I am using a desktop PC with an Nvidia 1080Ti. Since I switched to Manjaro from Windows… I noticed that the GPU fan is slightly louder than what it should be normally. After some investigation and checking the arch wiki, I found this in the nvidia settings.
It seems that the nvidia clock is stuck at the highest setting, if I understand correctly… since level 3 is highlighted. However I’m not sure how to get it to change its level based on the amount of load. Is this possible?
I have an option for mine under preferred mode to change from auto to adaptive to prefer maximum performance.I have mine set to auto.
Take also look at the official README of the NVIDIA driver: Index of /XFree86/Linux-x86_64
There is a slight new service: nvidia-powerd.service
systemctl enable --now nvidia-powerd.service
systemctl status nvidia-powerd.service
Seems promising when I read this: Chapter 23. Dynamic Boost on Linux
Or you can unlock cool bits by Appendix B. X Config Options
and use for example: Roberto Leinardi / GreenWithEnvy · GitLab to control the fans.
I tried the preferred mode to auto from adaptive. However, it doesn’t seem to be getting set, even after restarting the computer. I feel like there might be something else I need to do? As you can see in the screenshot, the current mode is still adaptive.
The nvidia power service seems like what I might be looking for. I tried the nvidia-powerd.service, but it didn’t work. Main error in journalctl is that there’s “No matching GPU found”. After checking the README, it seems that this service mainly applies to laptops. However, I am on a desktop.
Don’t compare Windows to Linux behavior, it is not the same.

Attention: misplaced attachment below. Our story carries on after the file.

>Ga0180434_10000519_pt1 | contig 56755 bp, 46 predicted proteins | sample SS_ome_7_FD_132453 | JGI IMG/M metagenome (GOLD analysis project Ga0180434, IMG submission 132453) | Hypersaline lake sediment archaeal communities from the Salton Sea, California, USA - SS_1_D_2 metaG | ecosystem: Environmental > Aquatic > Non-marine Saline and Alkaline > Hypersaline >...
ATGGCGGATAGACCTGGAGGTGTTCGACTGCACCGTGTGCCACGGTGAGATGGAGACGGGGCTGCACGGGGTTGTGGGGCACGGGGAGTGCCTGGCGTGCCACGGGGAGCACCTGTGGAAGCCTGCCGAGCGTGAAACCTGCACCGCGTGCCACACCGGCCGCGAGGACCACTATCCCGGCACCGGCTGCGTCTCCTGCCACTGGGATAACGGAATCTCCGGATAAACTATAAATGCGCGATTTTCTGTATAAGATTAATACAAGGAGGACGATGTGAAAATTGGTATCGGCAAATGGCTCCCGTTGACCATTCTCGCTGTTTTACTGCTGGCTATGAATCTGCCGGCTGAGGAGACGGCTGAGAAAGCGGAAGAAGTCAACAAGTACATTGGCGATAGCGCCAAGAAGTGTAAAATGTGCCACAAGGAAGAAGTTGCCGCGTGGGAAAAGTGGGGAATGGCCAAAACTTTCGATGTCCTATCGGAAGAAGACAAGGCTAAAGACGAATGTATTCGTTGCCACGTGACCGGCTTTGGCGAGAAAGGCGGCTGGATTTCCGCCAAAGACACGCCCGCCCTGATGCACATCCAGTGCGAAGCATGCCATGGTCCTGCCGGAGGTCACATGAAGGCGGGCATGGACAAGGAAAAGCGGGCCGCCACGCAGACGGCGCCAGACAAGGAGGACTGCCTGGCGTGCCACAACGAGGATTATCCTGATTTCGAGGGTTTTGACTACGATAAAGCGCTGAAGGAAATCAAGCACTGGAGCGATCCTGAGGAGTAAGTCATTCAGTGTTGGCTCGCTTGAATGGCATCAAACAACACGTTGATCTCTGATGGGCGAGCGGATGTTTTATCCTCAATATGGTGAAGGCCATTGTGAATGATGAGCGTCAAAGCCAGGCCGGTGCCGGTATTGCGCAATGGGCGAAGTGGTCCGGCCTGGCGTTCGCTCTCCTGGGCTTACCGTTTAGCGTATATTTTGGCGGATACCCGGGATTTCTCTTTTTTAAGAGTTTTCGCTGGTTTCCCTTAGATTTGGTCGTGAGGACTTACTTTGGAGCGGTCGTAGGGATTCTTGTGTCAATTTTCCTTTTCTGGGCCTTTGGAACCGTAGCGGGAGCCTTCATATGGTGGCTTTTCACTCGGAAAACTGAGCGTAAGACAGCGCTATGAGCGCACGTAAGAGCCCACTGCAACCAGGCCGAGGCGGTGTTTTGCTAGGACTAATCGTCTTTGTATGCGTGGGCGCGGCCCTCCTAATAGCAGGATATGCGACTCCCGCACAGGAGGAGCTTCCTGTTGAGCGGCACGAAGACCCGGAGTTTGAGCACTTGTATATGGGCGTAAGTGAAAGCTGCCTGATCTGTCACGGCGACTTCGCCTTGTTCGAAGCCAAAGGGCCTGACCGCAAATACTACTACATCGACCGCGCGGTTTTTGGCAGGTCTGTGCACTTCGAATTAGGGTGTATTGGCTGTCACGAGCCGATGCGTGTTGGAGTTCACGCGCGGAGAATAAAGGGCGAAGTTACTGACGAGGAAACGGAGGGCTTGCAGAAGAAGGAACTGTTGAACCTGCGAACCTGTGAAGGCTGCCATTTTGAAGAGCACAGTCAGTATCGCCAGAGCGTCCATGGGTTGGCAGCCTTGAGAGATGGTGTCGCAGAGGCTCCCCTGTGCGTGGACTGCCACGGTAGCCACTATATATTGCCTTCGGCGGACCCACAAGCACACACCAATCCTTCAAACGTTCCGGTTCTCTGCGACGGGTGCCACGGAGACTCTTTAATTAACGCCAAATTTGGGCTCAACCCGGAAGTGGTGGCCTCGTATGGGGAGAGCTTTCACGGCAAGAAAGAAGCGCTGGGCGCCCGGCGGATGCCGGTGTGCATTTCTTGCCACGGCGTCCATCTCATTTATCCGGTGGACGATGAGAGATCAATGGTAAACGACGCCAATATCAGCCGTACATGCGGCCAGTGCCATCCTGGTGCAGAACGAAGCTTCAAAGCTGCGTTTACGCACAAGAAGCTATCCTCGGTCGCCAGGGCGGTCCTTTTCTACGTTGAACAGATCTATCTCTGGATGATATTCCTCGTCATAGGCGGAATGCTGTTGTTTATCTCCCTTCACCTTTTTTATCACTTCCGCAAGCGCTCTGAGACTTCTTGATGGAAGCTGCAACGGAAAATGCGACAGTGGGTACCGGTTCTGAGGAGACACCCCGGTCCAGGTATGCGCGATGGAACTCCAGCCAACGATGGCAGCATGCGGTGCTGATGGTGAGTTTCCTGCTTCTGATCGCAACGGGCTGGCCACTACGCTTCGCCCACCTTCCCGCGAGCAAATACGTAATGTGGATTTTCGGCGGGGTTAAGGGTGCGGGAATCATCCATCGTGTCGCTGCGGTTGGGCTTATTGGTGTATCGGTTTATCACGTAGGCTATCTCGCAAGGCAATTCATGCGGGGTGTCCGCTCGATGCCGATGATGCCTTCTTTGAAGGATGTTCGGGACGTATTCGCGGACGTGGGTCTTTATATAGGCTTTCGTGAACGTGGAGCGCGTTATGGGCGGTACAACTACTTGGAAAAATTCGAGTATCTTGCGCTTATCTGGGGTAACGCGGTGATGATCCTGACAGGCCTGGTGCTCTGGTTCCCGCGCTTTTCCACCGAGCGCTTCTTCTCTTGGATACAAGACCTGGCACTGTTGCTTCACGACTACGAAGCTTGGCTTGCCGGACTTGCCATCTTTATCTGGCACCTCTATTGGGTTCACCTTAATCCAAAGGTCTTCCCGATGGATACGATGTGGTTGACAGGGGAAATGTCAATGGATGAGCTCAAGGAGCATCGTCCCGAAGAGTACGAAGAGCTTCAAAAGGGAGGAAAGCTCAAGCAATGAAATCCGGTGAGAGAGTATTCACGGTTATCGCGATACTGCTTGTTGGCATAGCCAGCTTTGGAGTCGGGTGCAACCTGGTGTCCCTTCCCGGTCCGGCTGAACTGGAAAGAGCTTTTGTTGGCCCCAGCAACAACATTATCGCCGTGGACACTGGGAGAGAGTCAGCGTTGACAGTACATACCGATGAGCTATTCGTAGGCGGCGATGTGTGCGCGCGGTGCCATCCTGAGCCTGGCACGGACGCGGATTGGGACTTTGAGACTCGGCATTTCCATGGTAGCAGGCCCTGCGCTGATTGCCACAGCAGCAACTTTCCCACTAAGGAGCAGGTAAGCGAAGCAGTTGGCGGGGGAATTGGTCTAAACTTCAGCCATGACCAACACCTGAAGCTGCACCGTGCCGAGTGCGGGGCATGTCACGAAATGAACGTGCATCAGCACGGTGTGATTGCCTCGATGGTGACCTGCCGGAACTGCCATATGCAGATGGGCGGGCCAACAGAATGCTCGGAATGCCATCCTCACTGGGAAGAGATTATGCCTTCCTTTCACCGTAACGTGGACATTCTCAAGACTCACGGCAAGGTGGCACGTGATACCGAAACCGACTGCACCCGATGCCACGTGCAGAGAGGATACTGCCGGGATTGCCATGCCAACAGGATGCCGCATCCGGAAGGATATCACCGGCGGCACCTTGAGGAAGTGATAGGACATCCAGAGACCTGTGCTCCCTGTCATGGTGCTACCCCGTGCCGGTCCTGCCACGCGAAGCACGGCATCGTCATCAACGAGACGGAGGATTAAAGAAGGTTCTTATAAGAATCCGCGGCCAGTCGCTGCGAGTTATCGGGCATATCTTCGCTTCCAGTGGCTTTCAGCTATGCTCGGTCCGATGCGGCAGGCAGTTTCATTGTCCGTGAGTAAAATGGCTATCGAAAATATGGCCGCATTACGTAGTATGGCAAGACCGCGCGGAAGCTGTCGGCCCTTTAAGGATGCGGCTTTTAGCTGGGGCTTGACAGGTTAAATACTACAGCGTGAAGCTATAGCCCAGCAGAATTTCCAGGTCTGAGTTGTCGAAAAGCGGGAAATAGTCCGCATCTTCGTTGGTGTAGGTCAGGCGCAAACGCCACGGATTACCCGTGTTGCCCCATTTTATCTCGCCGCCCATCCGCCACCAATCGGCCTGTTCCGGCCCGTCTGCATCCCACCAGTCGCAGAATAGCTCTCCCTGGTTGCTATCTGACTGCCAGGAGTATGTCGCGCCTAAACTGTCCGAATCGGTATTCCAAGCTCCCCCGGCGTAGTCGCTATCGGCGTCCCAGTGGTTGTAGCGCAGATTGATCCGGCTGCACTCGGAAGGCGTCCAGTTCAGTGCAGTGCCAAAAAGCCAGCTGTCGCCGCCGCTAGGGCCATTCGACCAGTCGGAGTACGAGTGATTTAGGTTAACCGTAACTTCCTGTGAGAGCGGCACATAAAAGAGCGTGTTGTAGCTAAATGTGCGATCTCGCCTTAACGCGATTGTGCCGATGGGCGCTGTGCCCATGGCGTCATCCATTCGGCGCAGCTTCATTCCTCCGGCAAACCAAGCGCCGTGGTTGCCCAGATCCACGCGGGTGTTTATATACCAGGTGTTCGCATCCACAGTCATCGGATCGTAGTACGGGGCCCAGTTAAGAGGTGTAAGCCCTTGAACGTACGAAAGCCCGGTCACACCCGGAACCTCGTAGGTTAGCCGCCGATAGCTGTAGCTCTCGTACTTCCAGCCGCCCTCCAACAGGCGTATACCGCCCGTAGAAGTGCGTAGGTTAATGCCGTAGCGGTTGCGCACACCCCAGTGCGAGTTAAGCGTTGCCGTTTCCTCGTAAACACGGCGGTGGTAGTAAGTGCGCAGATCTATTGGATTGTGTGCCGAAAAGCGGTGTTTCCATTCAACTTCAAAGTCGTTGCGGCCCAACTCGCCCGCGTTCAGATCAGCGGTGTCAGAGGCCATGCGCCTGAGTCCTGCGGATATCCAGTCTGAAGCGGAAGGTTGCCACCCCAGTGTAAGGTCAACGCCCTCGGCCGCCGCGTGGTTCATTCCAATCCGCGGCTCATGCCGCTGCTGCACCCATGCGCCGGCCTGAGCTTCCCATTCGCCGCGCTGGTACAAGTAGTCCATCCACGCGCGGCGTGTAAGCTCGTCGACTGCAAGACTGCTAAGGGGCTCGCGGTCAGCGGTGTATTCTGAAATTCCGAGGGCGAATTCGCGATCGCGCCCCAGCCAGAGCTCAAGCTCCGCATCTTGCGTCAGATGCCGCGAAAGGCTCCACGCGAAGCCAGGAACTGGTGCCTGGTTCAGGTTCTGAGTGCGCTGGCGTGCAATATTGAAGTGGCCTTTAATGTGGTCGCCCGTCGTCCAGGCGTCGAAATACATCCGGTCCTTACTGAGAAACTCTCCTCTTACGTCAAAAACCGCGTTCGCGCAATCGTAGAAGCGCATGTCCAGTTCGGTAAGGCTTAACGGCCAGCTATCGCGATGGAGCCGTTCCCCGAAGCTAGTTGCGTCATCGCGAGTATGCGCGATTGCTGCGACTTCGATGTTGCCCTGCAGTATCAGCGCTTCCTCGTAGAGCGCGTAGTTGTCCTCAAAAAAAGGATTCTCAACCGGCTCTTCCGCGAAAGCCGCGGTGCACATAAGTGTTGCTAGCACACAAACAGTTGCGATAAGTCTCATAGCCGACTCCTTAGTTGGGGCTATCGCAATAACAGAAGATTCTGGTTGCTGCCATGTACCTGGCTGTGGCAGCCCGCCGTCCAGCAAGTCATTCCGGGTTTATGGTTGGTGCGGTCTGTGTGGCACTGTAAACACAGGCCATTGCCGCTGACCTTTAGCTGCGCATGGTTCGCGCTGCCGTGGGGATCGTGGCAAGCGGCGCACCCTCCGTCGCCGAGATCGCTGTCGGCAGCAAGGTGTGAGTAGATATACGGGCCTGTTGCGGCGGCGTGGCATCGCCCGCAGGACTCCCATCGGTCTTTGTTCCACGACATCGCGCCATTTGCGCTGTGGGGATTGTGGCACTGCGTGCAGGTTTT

If you wait doing nothing it will step down to other lower power states. It takes longer on Linux, and will ramp up as soon as you do something.
//EDIT: see also this old and useless thread If you have GPU clock boost problems, please try __GL_ExperimentalPerfStrategy=1 - Linux - NVIDIA Developer Forums
Is this because I have compositing enabled on Plasma?
How do you know that what you’ve stated is true, if it will always go back to the higher power states as soon as you do something? Are there any tools I can use to monitor the power state apart from the GUI?
No, it is because Nvidia drivers on Linux are dog
Sounds like an issue that can’t be solved. Oh well, I guess I’ll just tolerate it. I’m glad this is a desktop at least, and not a laptop where I might get battery life issues
You have tools then if you want to customize things, but yeah by default this is how it works. I’m surprised you have noticeable fan noise but I don’t own your hardware. On my side I can see it doesn’t go down quick when I stop doing intensive graphical things, but my fans on my GPU don’t ramp up unless I do some serious work.
GreenWithEnvy is one of the tools you could use to manage the fan curve (and many other things too ;)). I was doing that too at some point with a text config and a terminal tool I can’t recall, but there are plenty of tools to mitigate the fan noise issue.
The fan noise is very slightly higher compared to when I was using Windows. Worth noting that my GPU is a blower-type, and there’s a rattling problem at a certain range of RPMs, so it’s more obvious than most GPUs. This is what prompt me to investigate the power modes in the nvidia tool.
I’ve recently started using GreenWithEnvy to solve another issue I had related to gaming (turns out what I needed was gamemode though). It’s a good tool, and gives a better idea of what’s happening with the GPU.
Thank you for the help!
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